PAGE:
Love, comfort and other such musings

Neelam Malik

Neelam Malik

On my journey back from my workplace, I began wondering about all the things that bring warmth and give a feeling of comfort, no matter what the situation. And the one thing that stood out was ‘food’

Whenever we remember our childhood, invariably the conversation turns towards food-  favourite dishes that our mother, our grandmother or our aunts cooked for us. The air fills with excitement  and suddenly everyone has something to share, some anecdote to narrate. Laughter spreads, the eyes sparkle and the mouth- watering dishes float in our imagination as we share recipes and special tips of the food that was cooked. There is immense love and joy in the atmosphere.

At one such lunch meet we started a conversation on Achaar or pickle made in almost every traditional Indian family. Many favourite recipes, grandmother’s tales and intricate processes were discussed. The conversation ended reluctantly as we had an impending meeting. The aborted joy brought many thoughts in my head as I sat in the car to go home

The activity of pickle-making must have become a ritual with an abundance of crops and the philosophy of ‘preserving for the rainy day’.  Watching our mothers and grandmothers engage in the meditative and complex processes of mixing ingredients, revealing their deep scientific knowledge of which foods go with what and preservation techniques that can beat any logistics theory, instils pride and a sense of being in control.

The smell of the masalas, papads, achaars seem to have been planted in the deep recesses of our minds. They unveil a plethora of emotions and  memories and provide comfort to the mind and the soul. When I look at the jars of achaar and bags of papad, they give me a sense of abundance, of richness and plenty. Probably this is the reason why, despite these items being available on the shelves of any grocery store or home- delivered at the tap of a finger, some of us still go through the entire process. The process of sorting raw materials, mixing ingredients, spreading them out in the sun and waiting for them to be ‘prepared’ enough to be consumed, whilst constantly checking on them every once in a while. Gruelling, yet so satisfying!

I had now reached home and started making preparations for the pickle with my latest stash of raw mangoes, many fond memories of childhood, especially of my mother, flooded back and it filled my heart with happiness.

Then I entered my balcony full of a variety of plants. It suddenly dawned on me that these feelings of benevolence and plentiful are natural when everything we require is given to us by plants. These plants that grow in the bosom of the mother earth, the Dharini, as we call in our culture, the beholder of everything!

The mother Earth fulfils our needs and desires. Everything that brings us safety and comfort, like the foods that we take credit in preparing, are actually provided by her.  It’s indeed strange that although this mother has given us so much, we have stopped talking to her, being with her, touching her, feeling her and listening to her.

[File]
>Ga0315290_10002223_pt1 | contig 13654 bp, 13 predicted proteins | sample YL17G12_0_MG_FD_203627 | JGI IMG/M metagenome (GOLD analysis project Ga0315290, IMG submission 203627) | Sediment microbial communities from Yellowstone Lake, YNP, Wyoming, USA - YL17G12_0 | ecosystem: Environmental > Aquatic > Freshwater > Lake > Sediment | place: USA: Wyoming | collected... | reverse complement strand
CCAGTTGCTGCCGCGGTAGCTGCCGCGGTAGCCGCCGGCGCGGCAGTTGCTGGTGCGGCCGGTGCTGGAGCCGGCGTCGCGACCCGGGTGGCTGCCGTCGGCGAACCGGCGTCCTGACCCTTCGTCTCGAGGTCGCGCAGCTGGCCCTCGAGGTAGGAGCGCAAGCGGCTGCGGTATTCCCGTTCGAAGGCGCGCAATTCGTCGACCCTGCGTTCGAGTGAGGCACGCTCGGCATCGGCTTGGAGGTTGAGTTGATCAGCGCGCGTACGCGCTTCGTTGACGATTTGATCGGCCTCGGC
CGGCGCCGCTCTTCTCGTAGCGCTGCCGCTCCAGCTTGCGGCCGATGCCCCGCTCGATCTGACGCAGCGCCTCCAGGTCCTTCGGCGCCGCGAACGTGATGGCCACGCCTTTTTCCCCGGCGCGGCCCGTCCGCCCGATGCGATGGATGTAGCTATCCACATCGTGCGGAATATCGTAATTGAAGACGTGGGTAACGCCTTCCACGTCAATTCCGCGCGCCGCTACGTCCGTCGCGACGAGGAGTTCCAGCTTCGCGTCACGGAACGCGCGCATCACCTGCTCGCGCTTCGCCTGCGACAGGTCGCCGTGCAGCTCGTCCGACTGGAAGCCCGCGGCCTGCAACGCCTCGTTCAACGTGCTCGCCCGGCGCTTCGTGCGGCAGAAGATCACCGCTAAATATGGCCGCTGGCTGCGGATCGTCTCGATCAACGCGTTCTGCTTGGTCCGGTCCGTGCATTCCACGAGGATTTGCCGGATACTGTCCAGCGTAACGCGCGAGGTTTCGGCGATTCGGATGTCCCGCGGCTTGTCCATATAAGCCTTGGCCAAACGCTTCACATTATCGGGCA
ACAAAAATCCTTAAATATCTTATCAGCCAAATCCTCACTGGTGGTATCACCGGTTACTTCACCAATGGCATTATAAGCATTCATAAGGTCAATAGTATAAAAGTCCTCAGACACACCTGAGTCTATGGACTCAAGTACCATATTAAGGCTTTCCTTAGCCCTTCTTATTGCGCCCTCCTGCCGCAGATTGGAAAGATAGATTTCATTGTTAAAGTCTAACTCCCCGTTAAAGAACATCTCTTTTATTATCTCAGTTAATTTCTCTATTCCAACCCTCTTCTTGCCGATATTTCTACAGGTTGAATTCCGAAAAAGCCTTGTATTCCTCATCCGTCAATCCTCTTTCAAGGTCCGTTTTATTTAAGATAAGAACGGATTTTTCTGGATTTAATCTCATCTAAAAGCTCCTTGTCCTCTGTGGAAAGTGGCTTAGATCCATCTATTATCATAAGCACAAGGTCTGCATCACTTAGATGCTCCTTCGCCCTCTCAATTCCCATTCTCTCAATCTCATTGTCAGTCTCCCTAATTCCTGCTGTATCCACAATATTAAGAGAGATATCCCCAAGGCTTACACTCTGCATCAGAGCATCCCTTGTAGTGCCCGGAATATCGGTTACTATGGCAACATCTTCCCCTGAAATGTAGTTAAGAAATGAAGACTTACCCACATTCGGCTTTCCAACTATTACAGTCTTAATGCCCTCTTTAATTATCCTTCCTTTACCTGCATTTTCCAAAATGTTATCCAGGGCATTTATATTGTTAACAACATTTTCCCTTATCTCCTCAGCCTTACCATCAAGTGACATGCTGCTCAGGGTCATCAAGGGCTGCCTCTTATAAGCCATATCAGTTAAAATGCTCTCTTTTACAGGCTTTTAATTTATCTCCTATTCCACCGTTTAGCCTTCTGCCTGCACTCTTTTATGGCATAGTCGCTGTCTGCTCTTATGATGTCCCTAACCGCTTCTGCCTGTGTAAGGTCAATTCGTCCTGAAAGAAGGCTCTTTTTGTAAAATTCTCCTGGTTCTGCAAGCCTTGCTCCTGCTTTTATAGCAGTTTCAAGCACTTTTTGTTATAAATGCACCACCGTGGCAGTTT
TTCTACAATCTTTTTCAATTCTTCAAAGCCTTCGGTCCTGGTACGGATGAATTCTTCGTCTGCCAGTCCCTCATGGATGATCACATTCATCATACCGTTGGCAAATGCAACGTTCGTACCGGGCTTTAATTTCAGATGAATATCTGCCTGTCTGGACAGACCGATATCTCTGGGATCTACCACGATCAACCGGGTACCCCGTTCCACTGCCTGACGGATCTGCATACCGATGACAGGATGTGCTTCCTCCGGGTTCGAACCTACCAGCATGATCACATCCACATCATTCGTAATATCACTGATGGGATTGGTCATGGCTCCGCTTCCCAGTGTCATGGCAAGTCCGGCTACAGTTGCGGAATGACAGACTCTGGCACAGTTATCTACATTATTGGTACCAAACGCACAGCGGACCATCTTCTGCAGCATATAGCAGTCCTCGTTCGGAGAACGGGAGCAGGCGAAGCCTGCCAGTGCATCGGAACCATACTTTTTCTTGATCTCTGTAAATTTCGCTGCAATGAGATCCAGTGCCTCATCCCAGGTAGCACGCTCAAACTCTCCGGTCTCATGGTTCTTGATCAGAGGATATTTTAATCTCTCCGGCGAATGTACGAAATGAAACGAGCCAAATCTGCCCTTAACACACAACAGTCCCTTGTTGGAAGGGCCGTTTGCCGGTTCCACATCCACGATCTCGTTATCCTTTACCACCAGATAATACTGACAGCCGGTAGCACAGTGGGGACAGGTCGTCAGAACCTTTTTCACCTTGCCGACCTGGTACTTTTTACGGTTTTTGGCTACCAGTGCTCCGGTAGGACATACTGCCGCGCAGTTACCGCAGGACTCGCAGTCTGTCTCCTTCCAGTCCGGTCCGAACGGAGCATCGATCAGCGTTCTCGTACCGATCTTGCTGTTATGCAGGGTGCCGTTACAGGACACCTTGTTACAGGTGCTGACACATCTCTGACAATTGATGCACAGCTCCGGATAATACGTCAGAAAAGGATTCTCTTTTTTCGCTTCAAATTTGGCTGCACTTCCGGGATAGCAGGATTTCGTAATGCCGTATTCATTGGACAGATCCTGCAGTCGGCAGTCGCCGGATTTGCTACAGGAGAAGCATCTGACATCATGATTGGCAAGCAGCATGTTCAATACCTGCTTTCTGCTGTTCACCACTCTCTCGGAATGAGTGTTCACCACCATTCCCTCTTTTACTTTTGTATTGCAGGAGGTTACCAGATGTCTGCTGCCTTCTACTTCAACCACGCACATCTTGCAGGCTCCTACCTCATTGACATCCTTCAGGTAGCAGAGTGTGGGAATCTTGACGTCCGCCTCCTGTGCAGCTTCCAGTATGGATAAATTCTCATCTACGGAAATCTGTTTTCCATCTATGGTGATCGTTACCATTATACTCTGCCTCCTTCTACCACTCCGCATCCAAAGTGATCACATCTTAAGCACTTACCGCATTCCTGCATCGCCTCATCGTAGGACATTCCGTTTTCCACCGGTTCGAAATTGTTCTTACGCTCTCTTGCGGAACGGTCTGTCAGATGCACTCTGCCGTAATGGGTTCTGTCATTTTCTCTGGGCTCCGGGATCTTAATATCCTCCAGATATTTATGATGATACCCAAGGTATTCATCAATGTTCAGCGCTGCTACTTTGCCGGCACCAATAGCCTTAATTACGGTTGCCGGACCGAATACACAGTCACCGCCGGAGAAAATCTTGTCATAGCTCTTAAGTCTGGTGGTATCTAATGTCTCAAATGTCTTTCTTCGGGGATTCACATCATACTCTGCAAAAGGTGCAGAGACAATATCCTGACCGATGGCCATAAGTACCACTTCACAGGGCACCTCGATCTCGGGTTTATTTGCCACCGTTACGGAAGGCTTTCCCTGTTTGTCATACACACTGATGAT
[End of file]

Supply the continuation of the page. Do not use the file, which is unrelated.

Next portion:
The uncanny feeling of guilt filled me with remorse. How did I forget my mother! Why was I not able to understand what she’s going through? The very source of comfort and abundance that we enjoyed all through our lives. The one with no biases and the ability to squash all differences and unite everyone.

I have lived in her lap of luxury, season after season. She offered me what I desired, needed and many times, what I greeded.

Sometimes in a moment of conceit, I start to think if I can break this connection with the earth.  Can I really break this bond with my mother Earth? But try as I may I will be connected to her in some way or the other. Nature has ensured that we all remain connected to each other and her- just as I receive my nourishment from many sources, many microorganisms that survive on us, get theirs from me.

Even when I give birth to a baby, the baby is the gift of this very mother earth. Even after we are no more we will go back into that mother.

It’s high time we think about all the children of Mother Earth. I decide to start with the soil. The soil that is an abode to so many micro-organisms and living things.

I make a mental note to do my bit to contribute towards providing the future generation the same feelings of comfort and abundance that I have enjoyed throughout. Saving the Soil is the only way to ensure that my progeny enjoys the fruits of nature as I did.

With this new found revelation, I find my new purpose, my raison d'être.


Bio: Dr. Neelam Malik is an educationist who believes, as a co-founder of the Arya Gurukul Group of Budget Schools, in a liberal and compassionate approach towards teaching-learning process.

In sync with the current technologies and pedagogies, Neelam Malik, through the group-schools and other platforms, keep on innovating and delivering quality, for a wide-section of learners and their needs, in an IT-driven and India-specific context.

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